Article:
Diagnostic criteria for apathy in neurocognitive disorders

David S. Miller, Philippe Robert, Larry Ereshefsky, Lawrence Adler, Daniel Bateman, Jeff Cummings, Steven T. DeKosky, Corinne E. Fischer, Masud Husain, Zahinoor Ismail, Judith Jaeger, Alan J. Lerner, Abby Li, Constantine G. Lyketsos, Valeria Manera, Jacobo Mintzer, Hans J. Moebius, Moyra Mortby, Didier Meulien, Stephane PollentierAnton Porsteinsson, Jill Rasmussen, Paul B. Rosenberg, Myuri T. Ruthirakuhan, Mary Sano, Carla Zucchero Sarracini, Krista L. Lanctôt

Research output: Contribution to journalArticlepeer-review

57 Scopus citations


Introduction: Apathy is common in neurocognitive disorders (NCD) but NCD-specific diagnostic criteria are needed. Methods: The International Society for CNS Clinical Trials Methodology Apathy Work Group convened an expert group and sought input from academia, health-care, industry, and regulatory bodies. A modified Delphi methodology was followed, and included an extensive literature review, two surveys, and two meetings at international conferences, culminating in a consensus meeting in 2019. Results: The final criteria reached consensus with more than 80% agreement on all parts and included: limited to people with NCD; symptoms persistent or frequently recurrent over at least 4 weeks, a change from the patient's usual behavior, and including one of the following: diminished initiative, diminished interest, or diminished emotional expression/responsiveness; causing significant functional impairment and not exclusively explained by other etiologies. Discussion: These criteria provide a framework for defining apathy as a unique clinical construct in NCD for diagnosis and further research.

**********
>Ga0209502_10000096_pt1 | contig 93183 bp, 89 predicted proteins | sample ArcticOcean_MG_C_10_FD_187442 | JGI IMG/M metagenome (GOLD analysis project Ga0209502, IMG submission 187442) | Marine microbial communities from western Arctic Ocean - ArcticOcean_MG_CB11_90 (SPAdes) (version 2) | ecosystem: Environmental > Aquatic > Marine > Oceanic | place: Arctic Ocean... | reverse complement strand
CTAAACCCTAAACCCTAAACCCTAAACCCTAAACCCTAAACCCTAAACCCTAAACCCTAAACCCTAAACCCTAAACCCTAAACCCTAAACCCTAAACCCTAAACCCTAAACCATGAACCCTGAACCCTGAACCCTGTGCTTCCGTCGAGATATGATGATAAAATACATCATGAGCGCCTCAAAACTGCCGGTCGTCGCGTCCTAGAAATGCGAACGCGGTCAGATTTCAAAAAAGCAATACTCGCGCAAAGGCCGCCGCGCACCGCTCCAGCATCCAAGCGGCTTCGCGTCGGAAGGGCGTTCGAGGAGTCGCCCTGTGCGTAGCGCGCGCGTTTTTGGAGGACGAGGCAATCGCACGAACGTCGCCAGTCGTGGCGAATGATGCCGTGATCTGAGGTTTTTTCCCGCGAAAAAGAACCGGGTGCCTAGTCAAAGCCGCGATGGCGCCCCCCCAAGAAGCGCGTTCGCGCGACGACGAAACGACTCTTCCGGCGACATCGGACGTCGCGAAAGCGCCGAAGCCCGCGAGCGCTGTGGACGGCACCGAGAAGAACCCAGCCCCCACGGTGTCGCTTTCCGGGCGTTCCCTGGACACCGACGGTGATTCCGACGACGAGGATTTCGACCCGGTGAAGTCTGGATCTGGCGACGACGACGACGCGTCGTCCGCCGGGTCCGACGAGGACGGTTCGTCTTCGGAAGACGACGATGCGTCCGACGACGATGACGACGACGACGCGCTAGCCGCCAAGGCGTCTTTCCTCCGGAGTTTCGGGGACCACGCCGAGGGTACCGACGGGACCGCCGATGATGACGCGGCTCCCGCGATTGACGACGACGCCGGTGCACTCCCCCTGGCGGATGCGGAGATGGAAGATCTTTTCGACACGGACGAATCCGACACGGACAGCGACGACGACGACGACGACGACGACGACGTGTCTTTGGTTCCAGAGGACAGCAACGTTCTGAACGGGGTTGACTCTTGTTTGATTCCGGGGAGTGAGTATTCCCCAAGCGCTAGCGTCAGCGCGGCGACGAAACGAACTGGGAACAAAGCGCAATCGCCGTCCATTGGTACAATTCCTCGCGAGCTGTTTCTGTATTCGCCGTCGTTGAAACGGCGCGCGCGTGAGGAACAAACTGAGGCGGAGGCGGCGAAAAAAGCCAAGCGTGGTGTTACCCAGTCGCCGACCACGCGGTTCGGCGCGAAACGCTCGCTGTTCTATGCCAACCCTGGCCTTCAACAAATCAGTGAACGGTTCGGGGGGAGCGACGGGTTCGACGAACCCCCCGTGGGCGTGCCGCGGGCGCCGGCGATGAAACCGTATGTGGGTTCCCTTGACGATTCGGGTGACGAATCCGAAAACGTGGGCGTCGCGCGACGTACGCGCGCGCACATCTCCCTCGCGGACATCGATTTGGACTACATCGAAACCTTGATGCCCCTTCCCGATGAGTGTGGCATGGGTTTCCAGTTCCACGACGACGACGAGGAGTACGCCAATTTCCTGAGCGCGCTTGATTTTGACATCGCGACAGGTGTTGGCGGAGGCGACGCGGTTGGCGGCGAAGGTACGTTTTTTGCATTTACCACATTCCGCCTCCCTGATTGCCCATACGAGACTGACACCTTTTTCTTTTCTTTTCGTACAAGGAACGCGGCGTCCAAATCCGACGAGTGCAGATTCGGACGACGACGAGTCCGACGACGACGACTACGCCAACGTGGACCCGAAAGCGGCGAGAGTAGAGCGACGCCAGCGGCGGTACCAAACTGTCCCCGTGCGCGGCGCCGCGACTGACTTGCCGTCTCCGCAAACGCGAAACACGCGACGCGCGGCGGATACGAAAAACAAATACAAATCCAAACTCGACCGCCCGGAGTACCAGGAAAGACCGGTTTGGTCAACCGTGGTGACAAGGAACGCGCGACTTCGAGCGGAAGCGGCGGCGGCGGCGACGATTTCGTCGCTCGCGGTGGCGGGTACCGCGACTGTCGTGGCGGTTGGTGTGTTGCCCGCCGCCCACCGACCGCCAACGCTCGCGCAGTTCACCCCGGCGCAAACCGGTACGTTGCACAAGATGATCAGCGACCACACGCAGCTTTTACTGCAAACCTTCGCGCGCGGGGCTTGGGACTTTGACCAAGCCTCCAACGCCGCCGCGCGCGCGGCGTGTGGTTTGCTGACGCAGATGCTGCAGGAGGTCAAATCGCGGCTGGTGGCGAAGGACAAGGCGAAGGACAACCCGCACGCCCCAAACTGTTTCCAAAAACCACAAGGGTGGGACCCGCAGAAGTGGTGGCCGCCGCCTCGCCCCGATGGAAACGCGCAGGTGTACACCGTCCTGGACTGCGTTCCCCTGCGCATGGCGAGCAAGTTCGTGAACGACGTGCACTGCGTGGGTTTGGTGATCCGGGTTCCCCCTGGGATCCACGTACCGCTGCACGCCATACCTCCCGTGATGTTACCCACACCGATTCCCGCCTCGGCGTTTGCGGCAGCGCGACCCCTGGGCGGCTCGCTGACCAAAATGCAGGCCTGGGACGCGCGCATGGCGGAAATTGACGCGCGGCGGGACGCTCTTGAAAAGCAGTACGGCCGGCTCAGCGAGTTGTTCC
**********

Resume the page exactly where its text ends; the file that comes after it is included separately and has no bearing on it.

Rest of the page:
Original languageEnglish
Pages (from-to)1892-1904
Number of pages13
JournalAlzheimer's and Dementia
Issue number12
StatePublished - Dec 2021


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